Hurricanes and the Jacksonville Area

A Category 1, or minimal, hurricane brings sustained winds of 74 to 95 mph with higher gusts. Power outages would become widespread as large tree limbs and uprooted trees with weak root structures fall on lines. Some wind damage to signs, roofs, screened-in patios and carports would occur. Storm surge flooding of 4 to 5 feet above normal tide levels would affect areas within a couple of blocks of the ocean, as well as in lower areas along the Intracoastal Waterway and St. Johns River and its tributaries. Some low areas in Mayport and Blount Island might also be flooded.

As winds reach 96 to 110 mph, or Category 2 intensity, tree damage increases and there would be more direct wind damage to roofs, windows and patios, especially in mobile homes. Storm surges between 6 and 8 feet begin to flood portions of downtown Jacksonville and other areas along the St. Johns River. Coastal flooding would be more significant, especially from Ponte Vedra Beach southward through St. Augustine. Some evacuation of the immediate coast will be needed. Hurricane Dora in 1964 caused Category 2 conditions in Northeast Florida … the last storm to bring full hurricane conditions to the area.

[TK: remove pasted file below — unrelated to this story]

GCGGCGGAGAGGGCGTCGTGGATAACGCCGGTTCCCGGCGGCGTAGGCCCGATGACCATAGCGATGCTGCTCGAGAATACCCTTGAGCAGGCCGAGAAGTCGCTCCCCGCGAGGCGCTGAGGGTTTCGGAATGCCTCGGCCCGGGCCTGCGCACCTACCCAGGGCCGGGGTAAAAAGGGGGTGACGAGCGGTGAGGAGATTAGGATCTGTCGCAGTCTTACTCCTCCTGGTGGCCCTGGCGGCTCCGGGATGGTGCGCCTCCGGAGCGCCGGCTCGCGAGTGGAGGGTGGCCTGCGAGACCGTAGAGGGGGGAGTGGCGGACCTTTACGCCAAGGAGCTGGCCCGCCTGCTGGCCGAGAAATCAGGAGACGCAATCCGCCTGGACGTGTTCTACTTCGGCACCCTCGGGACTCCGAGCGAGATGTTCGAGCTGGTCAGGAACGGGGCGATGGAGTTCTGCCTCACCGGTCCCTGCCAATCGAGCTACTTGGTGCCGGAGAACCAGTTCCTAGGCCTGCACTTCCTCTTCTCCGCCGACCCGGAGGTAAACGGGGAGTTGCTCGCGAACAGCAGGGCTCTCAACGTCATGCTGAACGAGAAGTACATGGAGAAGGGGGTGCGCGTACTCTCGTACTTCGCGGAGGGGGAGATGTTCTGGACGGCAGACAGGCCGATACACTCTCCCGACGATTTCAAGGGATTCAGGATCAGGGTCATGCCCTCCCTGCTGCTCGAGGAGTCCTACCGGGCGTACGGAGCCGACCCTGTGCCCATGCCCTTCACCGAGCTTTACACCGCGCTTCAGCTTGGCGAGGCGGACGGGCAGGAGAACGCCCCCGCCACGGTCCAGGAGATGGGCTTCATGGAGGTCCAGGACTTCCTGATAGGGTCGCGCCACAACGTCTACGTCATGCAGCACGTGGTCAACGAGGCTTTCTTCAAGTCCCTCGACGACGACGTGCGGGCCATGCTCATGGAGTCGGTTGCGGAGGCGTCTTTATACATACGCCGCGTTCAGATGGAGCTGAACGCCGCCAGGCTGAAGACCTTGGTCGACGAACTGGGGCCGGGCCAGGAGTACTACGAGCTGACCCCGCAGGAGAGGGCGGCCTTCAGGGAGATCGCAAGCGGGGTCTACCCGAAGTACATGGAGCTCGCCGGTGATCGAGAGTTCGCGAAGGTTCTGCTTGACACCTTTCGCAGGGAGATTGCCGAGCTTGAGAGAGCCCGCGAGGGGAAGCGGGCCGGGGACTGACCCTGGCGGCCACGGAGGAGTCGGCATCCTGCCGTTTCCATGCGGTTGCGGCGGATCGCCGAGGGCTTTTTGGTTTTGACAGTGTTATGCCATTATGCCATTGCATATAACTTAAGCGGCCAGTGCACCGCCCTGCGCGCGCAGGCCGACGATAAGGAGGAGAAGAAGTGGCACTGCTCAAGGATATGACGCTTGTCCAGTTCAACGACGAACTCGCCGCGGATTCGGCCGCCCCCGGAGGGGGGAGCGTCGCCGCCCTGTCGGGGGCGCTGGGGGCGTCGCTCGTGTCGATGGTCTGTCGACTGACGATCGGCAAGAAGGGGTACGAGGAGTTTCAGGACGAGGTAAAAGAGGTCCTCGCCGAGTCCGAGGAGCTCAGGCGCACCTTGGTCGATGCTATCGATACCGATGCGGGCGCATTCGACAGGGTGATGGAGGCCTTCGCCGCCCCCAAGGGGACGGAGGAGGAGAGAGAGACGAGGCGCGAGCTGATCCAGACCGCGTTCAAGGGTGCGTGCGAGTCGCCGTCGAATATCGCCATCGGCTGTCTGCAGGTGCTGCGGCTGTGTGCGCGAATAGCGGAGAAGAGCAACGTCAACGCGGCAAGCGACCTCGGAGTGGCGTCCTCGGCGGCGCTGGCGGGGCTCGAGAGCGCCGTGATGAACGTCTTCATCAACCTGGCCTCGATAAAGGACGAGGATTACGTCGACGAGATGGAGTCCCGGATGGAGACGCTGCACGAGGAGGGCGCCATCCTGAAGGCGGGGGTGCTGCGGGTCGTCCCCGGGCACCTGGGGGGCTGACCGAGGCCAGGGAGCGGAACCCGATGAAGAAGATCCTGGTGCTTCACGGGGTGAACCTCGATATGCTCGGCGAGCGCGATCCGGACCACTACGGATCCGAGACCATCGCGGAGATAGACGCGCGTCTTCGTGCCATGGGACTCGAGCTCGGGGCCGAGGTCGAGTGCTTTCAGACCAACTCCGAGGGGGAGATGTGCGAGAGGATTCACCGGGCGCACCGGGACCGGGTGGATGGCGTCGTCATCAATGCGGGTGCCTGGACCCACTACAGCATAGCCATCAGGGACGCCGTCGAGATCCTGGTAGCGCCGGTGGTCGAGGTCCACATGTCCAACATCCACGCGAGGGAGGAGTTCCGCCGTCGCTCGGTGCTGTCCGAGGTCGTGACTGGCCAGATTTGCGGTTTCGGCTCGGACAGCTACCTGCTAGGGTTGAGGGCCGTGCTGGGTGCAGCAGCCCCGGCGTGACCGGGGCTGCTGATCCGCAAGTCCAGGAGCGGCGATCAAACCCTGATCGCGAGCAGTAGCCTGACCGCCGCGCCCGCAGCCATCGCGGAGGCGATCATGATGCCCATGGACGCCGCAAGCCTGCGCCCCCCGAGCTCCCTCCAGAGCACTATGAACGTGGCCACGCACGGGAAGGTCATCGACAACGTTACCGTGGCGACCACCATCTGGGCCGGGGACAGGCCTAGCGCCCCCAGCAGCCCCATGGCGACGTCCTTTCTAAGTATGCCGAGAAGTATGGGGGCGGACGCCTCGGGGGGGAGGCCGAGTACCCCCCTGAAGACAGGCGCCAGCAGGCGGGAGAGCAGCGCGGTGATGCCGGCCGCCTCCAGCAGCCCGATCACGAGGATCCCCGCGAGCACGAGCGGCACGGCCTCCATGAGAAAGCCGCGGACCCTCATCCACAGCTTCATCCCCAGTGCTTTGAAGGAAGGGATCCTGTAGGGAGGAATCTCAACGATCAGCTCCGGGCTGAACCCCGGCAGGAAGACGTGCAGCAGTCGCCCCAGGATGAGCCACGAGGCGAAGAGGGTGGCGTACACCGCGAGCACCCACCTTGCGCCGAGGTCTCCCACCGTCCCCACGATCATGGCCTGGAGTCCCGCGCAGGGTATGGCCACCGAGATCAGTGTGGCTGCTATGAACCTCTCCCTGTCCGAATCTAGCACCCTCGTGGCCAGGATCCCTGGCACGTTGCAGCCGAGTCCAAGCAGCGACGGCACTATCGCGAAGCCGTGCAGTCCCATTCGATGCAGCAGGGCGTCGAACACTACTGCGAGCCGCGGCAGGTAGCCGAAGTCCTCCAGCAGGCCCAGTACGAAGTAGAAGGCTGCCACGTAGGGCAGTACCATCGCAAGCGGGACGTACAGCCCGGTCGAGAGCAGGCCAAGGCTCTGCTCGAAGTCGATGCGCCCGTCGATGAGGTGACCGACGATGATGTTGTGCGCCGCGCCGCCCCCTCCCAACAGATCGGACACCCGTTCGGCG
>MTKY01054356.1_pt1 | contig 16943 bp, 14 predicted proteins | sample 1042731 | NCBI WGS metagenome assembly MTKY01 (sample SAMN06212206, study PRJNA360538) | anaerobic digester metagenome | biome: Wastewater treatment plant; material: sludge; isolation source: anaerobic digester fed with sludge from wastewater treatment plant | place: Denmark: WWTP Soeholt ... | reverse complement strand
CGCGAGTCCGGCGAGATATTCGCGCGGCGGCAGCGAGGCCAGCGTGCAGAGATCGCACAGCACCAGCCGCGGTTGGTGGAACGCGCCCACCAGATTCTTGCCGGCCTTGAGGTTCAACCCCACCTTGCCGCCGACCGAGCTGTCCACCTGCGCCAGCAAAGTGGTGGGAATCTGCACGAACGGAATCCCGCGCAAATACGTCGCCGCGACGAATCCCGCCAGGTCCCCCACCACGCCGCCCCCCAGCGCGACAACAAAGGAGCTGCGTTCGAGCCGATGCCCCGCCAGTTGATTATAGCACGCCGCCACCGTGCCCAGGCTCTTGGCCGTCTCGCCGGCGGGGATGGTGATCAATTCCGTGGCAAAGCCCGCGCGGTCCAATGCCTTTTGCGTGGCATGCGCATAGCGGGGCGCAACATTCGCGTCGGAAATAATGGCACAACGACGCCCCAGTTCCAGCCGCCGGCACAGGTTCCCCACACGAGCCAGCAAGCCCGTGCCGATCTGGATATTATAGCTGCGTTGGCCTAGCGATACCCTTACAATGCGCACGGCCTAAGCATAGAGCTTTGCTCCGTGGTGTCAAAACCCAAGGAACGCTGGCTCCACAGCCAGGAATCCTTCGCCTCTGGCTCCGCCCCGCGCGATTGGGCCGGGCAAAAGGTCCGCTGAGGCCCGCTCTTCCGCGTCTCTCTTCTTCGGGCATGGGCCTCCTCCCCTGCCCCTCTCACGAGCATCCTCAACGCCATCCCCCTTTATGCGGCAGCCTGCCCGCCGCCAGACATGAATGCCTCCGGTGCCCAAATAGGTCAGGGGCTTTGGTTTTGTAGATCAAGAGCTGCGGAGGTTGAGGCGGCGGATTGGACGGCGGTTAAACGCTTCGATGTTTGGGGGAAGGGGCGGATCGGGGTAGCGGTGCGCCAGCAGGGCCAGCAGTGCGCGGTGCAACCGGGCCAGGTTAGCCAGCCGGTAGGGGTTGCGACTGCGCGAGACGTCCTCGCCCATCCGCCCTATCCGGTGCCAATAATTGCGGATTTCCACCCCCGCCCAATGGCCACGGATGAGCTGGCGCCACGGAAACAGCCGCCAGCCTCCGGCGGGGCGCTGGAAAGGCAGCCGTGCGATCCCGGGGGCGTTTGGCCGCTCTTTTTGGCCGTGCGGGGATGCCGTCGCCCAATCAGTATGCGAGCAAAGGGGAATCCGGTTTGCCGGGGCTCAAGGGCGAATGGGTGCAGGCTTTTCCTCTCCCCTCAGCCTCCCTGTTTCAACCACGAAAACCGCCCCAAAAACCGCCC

Storms reaching Category 3 strength are considered major hurricanes and a direct strike is very serious. Coastal areas near the landfall point could see sustained winds as high as 111 to 130 mph. A substantial number of large and small trees would be uprooted, with many homes suffering structural damage. Mobile homes could be destroyed. Extensive evacuation of coastal areas will be required as storm surges of 9 to 12 feet would inundate much of the area along and east of the Intracoastal through Duval and St. Johns counties. Downtown flooding would be significant in Jacksonville as the St. Johns River floods many areas on both sides of its banks. St. Augustine and Fernandina Beach would also experience substantial flooding.

By the time winds reach Category 4 speeds of 131 to 155 mph, or Category 5 if they go above that, extensive structural damage is likely. Extensive evacuation of coastal areas up to 5 to 10 miles inland will be required, due to storm surges of 13 to 18 feet or higher. Fortunately, there have been no instances of a Category 4 or 5 hurricane directly striking Northeast Florida since records have been kept.


The NE Florida coastline is usually protected by ridges of pressure that steer Atlantic hurricanes out to sea or up into the Carolinas. We usually get battered by strong tropical storms with gusts to hurricane force that entered Florida as a hurricane on the gulf coast side. There can be (and are) widespread power outages and property damages from fallen trees.

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